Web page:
- Insulation and Building Materials: Insulation materials play a crucial role in maintaining indoor temperatures, moisture, and air quality. Traditional insulation materials, such as fiberglass, can release airborne particles that may affect respiratory health. Closed cell foam insulation can restrict the flow of air and trap moisture, leading to mold and mildew.
All of the above can have negative health effects both daily—irritation of eyes, nose, and throat, headaches, dizziness, and fatigue—and in the long term—worsening of existing respiratory conditions such as asthma and chronic obstructive pulmonary disease, and higher risk of developing various cancers. To protect the health of our families, we need to be stewards of our indoor climate just as we aim to be of our global climate. This starts by identifying what causes indoor air pollution in your home.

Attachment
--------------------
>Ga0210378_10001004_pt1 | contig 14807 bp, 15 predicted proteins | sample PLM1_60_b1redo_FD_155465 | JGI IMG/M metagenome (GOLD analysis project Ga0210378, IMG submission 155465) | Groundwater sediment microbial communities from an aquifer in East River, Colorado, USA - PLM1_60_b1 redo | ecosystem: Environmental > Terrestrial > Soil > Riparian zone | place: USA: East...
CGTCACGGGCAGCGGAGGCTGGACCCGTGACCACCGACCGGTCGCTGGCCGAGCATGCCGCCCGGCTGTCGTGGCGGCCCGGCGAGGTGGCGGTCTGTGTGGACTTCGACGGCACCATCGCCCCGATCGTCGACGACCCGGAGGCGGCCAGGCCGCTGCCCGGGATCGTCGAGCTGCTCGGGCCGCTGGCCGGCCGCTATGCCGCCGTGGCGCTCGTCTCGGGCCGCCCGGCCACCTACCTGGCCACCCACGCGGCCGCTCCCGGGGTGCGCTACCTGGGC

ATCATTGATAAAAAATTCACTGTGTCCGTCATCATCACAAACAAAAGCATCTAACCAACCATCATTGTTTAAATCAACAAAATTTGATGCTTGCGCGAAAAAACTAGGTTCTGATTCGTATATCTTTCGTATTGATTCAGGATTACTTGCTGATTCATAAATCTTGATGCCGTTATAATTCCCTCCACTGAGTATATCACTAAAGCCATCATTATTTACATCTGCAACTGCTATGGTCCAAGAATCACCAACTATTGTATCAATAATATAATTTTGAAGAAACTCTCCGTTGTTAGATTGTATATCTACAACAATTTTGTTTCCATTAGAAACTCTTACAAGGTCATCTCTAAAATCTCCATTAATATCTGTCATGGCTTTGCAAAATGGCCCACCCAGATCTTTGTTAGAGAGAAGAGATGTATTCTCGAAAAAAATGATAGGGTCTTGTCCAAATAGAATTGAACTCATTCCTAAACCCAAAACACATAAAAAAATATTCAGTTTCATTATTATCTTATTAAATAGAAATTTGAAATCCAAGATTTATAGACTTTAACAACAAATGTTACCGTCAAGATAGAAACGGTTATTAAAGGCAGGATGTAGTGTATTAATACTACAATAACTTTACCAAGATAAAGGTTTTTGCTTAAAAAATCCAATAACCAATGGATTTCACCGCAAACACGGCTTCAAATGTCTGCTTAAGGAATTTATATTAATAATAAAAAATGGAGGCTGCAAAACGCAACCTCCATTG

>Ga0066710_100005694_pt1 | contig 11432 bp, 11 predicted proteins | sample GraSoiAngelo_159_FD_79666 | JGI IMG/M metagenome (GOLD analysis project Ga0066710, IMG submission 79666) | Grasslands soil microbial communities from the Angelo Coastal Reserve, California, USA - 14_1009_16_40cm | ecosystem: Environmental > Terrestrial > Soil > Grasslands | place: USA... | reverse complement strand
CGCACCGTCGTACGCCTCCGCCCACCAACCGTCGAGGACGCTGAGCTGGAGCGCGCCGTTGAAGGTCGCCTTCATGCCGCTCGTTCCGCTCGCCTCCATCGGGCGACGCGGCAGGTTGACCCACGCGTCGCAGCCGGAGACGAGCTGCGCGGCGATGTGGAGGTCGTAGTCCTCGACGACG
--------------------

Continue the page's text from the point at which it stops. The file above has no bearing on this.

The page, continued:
Measuring Indoor Air Quality
Assessing the air quality within your home is the first step toward improvement. There are some signs of indoor air pollutants that are easy to spot, like condensation around your hot water heater, damp floors or walls in your basement and attic, discoloration or warps in your walls and ceiling and musty odors. If you know the brand and type of paint used to decorate your home, you can research their VOC content online.
Home air quality testing kits are also readily available and can identify pollutants like mold spores, allergens, and VOCs. These kits provide a baseline understanding of your indoor air quality and highlight areas that require attention.
For a more comprehensive evaluation, consider enlisting the services of indoor air quality professionals. They can perform thorough assessments, pinpointing potential sources of contamination and suggesting indoor air quality solutions tailored to your home and needs.
Improving Indoor Air Quality
The most effective way to improve indoor air quality and protect your home’s inhabitants from adverse health effects is to eliminate sources of pollution or reduce their emissions. Some of these indoor air quality solutions can be done by the homeowner while others may require professional help.
Maintain Proper Ventilation